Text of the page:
Diversity initiatives are not limited to a diversity department. If you have a commitment to diversity, Yrizarry says, you can make any organizational structure work. “All executives are in diversity and inclusion, so the first thing that other executives can do is lead by example,” she explains.
Leaders must be aware of their own biases because they tend to surround themselves with people whom they’ve worked with and trust. This can create barriers, and leaders need to constantly check in to see that they’re expanding their network to people who are not exactly like them.
But don’t just check off the diversity box, Yrizarry says. “Whatever it is that defines diversity in your mind, if your employees can’t be open, if they can’t engage, if they don’t get your time and your coaching and your investment in their development somewhat equally, then you’re not an inclusive leader,” she says.
Inclusive leaders talk about diversity of thought and the value of diverse experiences and backgrounds. They allow themselves to be seen as people who value that. “If an executive whose full-time job is not diversity and inclusion seeks out employee-resource groups or creates places where people of difference come together to talk about the business,” Yrizarry says, “then those executives are diversity leaders.”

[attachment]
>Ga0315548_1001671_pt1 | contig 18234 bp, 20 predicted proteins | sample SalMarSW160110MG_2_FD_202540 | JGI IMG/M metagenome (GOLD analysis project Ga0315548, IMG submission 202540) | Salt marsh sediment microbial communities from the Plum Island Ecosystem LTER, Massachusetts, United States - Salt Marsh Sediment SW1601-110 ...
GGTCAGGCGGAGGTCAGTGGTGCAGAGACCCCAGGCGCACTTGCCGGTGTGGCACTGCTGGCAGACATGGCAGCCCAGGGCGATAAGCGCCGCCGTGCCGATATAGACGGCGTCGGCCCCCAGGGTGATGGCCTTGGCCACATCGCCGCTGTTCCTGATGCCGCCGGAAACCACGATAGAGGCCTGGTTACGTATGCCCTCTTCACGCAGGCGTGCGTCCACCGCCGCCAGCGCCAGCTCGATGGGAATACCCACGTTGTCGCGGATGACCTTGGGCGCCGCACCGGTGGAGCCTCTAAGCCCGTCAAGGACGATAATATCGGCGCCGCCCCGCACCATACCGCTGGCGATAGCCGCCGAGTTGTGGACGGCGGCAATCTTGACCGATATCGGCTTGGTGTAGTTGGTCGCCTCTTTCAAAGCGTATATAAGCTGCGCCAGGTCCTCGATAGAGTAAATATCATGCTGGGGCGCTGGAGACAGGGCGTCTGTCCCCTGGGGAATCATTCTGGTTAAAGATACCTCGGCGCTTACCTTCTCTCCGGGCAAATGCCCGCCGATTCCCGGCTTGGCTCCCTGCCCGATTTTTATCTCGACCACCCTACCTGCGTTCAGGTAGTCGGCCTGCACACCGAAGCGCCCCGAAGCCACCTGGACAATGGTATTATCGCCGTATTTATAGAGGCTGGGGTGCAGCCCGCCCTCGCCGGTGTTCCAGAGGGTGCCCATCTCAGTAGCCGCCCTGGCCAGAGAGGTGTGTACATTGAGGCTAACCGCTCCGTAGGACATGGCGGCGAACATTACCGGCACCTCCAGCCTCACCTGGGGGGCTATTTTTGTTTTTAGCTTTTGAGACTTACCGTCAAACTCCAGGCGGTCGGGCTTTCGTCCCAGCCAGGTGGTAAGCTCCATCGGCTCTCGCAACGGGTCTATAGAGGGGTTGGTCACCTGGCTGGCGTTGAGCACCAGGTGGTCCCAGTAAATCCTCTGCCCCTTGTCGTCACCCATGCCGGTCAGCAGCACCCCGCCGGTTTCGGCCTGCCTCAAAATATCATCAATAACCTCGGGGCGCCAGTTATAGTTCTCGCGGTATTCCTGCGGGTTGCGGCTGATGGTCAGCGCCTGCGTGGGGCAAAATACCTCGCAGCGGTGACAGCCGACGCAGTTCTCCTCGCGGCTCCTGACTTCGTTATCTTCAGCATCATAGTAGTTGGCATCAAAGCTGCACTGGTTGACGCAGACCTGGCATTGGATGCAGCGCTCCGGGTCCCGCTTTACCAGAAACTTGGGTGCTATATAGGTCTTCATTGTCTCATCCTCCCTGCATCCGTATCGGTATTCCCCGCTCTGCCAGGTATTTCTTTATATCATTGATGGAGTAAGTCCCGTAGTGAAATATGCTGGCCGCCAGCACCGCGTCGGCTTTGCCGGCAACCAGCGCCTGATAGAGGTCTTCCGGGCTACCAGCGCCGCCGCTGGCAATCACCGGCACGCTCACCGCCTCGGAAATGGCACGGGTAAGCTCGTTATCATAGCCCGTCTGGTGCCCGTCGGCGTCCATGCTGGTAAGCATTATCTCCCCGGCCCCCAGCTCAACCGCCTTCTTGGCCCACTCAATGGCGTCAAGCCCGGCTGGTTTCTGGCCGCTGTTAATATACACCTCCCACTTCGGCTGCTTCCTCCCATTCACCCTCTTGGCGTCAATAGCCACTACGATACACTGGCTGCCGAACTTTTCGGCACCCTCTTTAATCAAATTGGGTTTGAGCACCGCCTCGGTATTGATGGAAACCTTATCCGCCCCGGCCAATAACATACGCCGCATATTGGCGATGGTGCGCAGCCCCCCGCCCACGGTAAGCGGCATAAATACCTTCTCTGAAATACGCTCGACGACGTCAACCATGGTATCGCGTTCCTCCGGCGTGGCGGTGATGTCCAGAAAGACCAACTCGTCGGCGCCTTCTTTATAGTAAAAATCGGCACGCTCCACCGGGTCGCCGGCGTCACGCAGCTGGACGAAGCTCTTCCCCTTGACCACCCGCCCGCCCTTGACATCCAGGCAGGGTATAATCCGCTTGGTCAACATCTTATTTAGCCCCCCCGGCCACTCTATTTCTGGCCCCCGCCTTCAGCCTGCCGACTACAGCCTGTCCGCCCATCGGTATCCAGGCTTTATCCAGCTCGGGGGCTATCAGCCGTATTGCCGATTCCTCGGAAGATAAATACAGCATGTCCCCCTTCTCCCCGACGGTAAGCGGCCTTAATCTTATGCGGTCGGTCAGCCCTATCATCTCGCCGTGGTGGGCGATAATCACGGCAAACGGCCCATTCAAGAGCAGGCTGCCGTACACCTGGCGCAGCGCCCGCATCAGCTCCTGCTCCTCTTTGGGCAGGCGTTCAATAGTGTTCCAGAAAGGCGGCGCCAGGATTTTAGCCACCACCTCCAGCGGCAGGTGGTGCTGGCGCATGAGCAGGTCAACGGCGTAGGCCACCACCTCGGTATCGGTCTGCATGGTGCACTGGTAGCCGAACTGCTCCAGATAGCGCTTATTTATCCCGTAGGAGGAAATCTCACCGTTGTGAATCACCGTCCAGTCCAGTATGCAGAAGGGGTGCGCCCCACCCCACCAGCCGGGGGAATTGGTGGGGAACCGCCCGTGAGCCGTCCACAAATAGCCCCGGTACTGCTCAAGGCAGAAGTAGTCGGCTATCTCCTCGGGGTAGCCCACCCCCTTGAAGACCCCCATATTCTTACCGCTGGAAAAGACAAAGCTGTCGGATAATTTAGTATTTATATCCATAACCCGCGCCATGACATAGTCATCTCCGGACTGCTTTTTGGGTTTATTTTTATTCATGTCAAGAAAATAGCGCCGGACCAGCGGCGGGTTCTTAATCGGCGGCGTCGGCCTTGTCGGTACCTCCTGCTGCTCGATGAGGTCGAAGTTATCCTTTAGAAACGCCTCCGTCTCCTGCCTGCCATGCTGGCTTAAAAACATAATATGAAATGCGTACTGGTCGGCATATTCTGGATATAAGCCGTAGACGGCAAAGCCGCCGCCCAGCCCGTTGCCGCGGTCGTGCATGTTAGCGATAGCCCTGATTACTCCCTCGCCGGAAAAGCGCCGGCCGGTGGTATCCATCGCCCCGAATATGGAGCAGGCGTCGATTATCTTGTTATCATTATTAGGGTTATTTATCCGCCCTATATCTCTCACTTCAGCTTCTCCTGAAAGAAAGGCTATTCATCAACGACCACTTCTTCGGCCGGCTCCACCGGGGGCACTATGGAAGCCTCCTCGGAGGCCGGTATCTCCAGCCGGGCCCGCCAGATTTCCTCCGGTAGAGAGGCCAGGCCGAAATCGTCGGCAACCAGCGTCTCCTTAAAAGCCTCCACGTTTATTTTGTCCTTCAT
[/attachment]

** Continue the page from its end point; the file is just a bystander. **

Thoughts from Guest Editor Javier Palomarez
“Magda is a phenomenal leader—setting a high bar not only in her industry but across corporate America. In such a large and complex organization as hers, diversity and inclusion are not buzzwords but rather nothing less than the future of the corporation itself. In the fast-moving and highly competitive telecommunications field, Magda’s talents are fully utilized as a strategic thinker who never loses sight of the human element at Verizon. Going forward, I hope every major American corporation has the foresight to recruit and develop the next Magda. Their future may depend on it.”